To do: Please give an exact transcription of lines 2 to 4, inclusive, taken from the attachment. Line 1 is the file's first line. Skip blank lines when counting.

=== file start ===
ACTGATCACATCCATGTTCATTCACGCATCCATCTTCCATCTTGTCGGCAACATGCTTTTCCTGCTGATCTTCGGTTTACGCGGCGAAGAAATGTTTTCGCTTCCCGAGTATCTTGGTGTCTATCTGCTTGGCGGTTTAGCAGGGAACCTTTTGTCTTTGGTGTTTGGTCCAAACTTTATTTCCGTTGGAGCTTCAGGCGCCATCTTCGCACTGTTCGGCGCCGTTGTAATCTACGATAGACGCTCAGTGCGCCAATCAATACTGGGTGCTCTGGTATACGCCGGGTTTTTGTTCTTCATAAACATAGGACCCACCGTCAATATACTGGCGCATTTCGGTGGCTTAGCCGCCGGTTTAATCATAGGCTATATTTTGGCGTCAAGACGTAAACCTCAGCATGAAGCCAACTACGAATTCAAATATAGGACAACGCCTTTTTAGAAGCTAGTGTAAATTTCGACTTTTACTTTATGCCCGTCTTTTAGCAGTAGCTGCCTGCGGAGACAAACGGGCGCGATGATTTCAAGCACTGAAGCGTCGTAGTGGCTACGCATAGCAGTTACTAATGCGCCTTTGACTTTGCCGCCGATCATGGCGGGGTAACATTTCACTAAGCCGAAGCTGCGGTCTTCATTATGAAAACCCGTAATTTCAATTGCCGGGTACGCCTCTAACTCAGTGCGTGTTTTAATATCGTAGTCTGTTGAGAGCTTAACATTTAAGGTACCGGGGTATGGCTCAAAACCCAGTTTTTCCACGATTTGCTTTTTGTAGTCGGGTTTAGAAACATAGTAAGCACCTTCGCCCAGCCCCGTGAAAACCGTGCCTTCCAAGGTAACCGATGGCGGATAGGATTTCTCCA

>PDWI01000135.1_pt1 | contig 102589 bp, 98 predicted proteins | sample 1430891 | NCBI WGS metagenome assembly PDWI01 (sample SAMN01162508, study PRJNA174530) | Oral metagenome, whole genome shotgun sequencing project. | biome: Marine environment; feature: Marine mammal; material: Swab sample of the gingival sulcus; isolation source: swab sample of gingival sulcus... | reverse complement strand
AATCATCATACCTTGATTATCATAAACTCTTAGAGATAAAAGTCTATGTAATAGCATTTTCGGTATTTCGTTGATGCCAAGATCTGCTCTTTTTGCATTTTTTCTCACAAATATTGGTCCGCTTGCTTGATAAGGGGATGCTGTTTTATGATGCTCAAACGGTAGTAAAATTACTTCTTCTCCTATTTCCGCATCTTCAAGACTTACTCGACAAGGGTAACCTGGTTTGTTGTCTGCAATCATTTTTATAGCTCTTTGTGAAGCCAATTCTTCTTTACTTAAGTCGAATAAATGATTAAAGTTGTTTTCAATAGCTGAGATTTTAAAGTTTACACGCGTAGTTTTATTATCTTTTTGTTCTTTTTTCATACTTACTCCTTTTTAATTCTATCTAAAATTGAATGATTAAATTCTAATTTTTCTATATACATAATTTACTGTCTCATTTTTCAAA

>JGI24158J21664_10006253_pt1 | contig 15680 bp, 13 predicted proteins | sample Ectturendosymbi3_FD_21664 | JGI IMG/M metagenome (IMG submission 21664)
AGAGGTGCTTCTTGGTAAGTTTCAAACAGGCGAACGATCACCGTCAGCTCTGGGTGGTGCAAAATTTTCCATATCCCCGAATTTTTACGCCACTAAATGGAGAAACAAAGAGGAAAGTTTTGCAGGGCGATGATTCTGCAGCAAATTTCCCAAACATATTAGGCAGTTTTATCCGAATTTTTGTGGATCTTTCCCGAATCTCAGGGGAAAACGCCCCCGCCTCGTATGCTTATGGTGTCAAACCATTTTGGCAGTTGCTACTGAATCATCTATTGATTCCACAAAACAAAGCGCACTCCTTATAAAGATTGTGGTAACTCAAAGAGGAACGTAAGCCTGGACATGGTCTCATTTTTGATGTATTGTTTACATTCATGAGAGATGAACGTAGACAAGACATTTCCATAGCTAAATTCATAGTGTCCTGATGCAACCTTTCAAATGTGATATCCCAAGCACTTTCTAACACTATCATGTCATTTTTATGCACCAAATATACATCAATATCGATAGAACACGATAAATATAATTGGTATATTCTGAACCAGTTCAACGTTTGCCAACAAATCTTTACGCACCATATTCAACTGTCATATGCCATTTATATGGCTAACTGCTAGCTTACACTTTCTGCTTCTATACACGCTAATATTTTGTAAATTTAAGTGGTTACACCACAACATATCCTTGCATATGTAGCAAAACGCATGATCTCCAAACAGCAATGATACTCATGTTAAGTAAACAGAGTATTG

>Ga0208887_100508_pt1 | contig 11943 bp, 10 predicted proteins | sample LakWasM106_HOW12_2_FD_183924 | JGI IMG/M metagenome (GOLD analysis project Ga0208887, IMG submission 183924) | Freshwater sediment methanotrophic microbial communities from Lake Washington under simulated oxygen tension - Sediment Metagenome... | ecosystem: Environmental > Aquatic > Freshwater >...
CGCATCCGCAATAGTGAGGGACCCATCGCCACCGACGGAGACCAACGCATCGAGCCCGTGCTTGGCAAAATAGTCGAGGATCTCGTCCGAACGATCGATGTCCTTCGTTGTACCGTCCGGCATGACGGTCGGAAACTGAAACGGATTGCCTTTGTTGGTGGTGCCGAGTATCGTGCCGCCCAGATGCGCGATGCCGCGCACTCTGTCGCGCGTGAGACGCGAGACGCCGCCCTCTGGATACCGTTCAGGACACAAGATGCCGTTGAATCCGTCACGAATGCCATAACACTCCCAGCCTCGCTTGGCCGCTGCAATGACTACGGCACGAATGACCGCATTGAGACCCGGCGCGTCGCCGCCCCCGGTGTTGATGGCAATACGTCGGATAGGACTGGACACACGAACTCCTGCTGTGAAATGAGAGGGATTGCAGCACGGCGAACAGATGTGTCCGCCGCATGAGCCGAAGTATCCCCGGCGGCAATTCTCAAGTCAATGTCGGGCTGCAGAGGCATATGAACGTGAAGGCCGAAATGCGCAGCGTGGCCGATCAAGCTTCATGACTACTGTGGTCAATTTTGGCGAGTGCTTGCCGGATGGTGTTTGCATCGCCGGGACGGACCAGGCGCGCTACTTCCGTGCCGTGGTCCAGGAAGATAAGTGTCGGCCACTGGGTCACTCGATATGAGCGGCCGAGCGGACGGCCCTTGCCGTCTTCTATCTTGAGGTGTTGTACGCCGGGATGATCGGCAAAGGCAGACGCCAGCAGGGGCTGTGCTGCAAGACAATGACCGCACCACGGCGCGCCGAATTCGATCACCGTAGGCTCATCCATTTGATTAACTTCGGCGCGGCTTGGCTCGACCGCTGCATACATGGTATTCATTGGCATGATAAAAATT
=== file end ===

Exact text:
>PDWI01000135.1_pt1 | contig 102589 bp, 98 predicted proteins | sample 1430891 | NCBI WGS metagenome assembly PDWI01 (sample SAMN01162508, study PRJNA174530) | Oral metagenome, whole genome shotgun sequencing project. | biome: Marine environment; feature: Marine mammal; material: Swab sample of the gingival sulcus; isolation source: swab sample of gingival sulcus... | reverse complement strand
AATCATCATACCTTGATTATCATAAACTCTTAGAGATAAAAGTCTATGTAATAGCATTTTCGGTATTTCGTTGATGCCAAGATCTGCTCTTTTTGCATTTTTTCTCACAAATATTGGTCCGCTTGCTTGATAAGGGGATGCTGTTTTATGATGCTCAAACGGTAGTAAAATTACTTCTTCTCCTATTTCCGCATCTTCAAGACTTACTCGACAAGGGTAACCTGGTTTGTTGTCTGCAATCATTTTTATAGCTCTTTGTGAAGCCAATTCTTCTTTACTTAAGTCGAATAAATGATTAAAGTTGTTTTCAATAGCTGAGATTTTAAAGTTTACACGCGTAGTTTTATTATCTTTTTGTTCTTTTTTCATACTTACTCCTTTTTAATTCTATCTAAAATTGAATGATTAAATTCTAATTTTTCTATATACATAATTTACTGTCTCATTTTTCAAA

>JGI24158J21664_10006253_pt1 | contig 15680 bp, 13 predicted proteins | sample Ectturendosymbi3_FD_21664 | JGI IMG/M metagenome (IMG submission 21664)